George Armitage might just be one of the most underrated filmmakers of the last fifty years. His most well-known films - MIAMI BLUES (1990) and GROSSE POINTE BLANK (1997) are regarded as cult classics that saw Armitage deliver his most fully realised work yet. But all of his work displays a filmmaker interested in the cheerful loners, outcasts and criminal elements who couldn't join 'straight' society even if they wanted to. His films, ranging from the Roger Corman-produced sexploitationer PRIVATE DUTY NURSES (1971), the blaxploitation thriller HIT MAN (1972, a remake of GET CARTER), the Vietnam-minded action film VIGILANTE FORCE (1976), the amiable racing comedy drama HOT ROD (1979), to the compromised but still fun Elmore Leonard adaptation THE BIG BOUNCE (2004), are all irreverent, fast-paced, funny and human tales that are irresistible. In the final part of our three-part interview, I spoke to George about making VIGILANTE FORCE with Kris Kristofferson and in the year of the Bicentennial, the dramas and joys of making THE BIG BOUNCE, his approach to filmmaking, and his passion project Machine. 

Parts one and two of the interview.  

 What was it like working with Kris Kristofferson on VIGILANTE FORCE? 
It was a little rough because he wasn't a trained actor at that time. He would get nervous at times, but he did his best and did a great job I felt. Kris is a very interesting character. 

What were your objectives when you sat down to write the script? 
It was around the time of the Bicentennial. There was lots of flag-waving nuttiness and I thought I would remind everybody of what we had just been through with Vietnam and to not be so self-congratulatory. All of the characters are named after revolutionary war figures. It was my 200th anniversary present to America that they did not open! 

Did you enjoy putting the action scenes together? 
Yes, that was great. That was the first time I had a stunt gaffer and the first time I worked with Buddy Joe Hooker. He was fantastic. I gave him a part in the movie too, which I've done in all my movies since. 

How did THE BIG BOUNCE go from an R rating to a PG-13 rating? 
We had a screening of my cut and it went well. It was in the 80s, which wasn't bad. We had a wonderful producer named Steve Bing, who put up $70 million of his own money, but unfortunately he was told by too many people that it would be difficult for him to get his money back with an R-rated comedy. R-rated comedies are a lot more common now than they were then. Cutting it to a PG-13 completely destroyed the film. I resisted and refused to be any part of it. There was nothing I could do about it. Even the head of the studio told Steve ''You should listen to George. '' I've since taken my cut of the movie to festivals and shown it to critics, and it is always received much better by far than the released version. I've been encouraged to try and get my cut released on DVD.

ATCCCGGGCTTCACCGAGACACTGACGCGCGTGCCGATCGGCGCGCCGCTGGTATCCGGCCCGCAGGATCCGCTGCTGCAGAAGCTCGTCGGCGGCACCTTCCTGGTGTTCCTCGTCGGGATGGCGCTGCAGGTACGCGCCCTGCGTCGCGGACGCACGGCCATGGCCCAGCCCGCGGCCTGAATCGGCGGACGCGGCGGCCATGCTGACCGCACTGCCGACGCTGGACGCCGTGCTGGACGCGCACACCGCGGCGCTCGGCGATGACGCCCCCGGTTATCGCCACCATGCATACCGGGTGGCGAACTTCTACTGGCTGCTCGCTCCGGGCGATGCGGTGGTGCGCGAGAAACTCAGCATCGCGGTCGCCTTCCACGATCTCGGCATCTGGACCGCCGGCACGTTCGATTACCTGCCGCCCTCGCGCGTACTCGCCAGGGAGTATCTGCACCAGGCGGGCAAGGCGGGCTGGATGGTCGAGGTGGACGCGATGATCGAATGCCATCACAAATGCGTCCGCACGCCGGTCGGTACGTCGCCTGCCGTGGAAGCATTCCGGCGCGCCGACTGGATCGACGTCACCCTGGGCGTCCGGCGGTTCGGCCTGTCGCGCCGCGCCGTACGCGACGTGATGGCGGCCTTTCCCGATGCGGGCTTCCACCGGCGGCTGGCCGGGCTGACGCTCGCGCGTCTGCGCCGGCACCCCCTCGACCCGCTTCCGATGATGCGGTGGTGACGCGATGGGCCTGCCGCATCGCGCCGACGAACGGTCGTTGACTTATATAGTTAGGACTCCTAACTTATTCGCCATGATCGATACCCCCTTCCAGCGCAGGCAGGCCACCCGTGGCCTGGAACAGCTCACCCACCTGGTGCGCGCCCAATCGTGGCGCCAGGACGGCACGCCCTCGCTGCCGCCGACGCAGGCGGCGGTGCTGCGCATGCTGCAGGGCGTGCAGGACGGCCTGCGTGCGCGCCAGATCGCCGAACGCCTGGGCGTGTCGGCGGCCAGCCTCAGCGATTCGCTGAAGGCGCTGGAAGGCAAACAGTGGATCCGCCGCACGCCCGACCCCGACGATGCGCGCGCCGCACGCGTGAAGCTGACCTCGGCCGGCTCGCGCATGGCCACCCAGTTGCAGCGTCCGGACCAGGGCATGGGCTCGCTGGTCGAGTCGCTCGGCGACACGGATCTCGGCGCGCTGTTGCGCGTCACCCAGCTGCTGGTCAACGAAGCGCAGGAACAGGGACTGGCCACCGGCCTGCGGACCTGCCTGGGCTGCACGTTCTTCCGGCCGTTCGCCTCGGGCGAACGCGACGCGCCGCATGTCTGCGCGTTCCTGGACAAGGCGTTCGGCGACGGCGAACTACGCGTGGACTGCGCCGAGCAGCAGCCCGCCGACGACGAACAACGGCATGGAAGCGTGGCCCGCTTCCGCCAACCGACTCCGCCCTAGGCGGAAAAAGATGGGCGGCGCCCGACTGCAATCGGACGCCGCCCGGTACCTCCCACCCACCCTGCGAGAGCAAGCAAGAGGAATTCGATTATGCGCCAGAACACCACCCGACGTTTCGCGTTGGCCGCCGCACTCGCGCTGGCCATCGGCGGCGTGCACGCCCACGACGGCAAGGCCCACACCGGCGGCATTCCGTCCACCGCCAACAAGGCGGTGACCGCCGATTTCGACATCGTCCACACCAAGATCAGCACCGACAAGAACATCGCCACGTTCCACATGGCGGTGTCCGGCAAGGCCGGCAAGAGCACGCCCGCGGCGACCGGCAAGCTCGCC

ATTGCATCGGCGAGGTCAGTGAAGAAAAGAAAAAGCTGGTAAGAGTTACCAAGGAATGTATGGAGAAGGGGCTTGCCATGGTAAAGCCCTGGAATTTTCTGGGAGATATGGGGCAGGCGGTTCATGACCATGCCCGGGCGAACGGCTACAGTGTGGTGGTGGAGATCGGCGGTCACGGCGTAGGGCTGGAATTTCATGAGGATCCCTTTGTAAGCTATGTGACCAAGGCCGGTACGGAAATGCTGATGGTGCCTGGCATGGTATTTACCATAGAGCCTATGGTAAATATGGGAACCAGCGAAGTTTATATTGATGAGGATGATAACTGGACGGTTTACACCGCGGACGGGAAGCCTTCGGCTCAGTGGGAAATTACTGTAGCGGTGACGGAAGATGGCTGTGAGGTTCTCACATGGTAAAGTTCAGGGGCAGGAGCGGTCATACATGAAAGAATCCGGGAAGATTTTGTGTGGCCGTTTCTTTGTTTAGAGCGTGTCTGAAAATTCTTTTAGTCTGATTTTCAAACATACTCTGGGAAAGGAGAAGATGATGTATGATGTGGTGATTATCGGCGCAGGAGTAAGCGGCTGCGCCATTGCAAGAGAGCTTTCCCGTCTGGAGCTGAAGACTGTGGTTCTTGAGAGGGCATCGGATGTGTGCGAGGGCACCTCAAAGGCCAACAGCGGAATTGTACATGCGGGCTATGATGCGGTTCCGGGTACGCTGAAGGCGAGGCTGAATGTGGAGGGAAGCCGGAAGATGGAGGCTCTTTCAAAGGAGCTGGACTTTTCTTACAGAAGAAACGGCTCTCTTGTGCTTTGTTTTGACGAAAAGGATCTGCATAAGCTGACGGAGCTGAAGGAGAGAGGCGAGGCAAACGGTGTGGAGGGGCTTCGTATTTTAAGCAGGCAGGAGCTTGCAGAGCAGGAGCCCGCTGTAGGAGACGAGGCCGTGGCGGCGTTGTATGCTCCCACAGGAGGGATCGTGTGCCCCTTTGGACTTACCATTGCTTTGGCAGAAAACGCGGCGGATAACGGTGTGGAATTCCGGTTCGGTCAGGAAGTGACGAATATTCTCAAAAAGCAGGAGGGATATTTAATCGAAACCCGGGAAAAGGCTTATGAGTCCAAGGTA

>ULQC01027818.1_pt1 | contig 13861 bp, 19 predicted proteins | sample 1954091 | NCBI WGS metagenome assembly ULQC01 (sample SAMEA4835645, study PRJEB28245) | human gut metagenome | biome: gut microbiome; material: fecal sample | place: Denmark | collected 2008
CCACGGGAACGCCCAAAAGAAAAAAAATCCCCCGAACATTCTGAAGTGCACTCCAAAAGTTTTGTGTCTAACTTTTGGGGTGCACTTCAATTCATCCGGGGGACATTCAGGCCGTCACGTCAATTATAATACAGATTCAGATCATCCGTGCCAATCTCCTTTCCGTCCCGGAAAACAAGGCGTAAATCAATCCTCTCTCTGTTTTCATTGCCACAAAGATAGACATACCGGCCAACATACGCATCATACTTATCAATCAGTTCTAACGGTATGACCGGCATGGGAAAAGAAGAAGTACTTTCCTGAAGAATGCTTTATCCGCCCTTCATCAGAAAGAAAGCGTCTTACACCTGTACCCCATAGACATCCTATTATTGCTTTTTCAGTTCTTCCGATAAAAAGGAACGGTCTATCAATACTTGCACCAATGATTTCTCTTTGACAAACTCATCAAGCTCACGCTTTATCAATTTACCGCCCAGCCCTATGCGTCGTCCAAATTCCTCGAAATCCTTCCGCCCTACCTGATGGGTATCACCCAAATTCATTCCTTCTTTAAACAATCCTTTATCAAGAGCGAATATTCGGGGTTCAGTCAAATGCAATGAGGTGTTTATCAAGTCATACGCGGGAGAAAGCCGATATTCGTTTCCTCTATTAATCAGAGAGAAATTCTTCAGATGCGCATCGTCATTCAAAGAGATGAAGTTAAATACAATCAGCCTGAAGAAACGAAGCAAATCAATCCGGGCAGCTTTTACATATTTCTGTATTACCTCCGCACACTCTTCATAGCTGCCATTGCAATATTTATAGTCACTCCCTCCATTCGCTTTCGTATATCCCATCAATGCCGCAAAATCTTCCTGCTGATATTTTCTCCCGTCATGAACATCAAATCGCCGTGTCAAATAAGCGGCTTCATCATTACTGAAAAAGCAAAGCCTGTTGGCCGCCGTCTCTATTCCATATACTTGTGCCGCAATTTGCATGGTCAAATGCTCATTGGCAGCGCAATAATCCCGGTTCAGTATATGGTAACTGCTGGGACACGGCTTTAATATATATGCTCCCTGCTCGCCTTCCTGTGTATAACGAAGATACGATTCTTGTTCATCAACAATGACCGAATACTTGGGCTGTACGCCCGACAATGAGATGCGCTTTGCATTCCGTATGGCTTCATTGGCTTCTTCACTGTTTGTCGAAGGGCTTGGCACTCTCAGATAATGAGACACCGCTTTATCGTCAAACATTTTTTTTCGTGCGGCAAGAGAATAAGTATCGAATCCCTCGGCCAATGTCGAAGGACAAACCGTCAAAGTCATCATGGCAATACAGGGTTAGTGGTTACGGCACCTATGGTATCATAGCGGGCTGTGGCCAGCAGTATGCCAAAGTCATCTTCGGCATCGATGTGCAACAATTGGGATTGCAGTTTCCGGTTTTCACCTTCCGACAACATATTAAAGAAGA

What are the main differences in the two cuts? 
The director's cut plays better. It's not just the language or the nudity, it's an ambience that is changed. The PG-13 version that went out plays like something on television. You need everything. You need a sense of reality and characters that are real people. Nothing really works in that version. It was an unfortunate mistake. I can say that I don't hold any grudges against Steve. He felt he was doing the right thing for the film. 

Was the narration by Owen Wilson in your cut? 
No, it wasn't. Whenever I hear narration for the first time in a movie, I think ''Uh-uh, we're in trouble. '' Somtimes narration can be good, but I never use it. I usually use a radio in the background as narration and cheat that way. I did it in HOT ROD and in GROSSE POINTE BLANK, where Minnie is the DJ. You can do some little tricks like that that can be fun.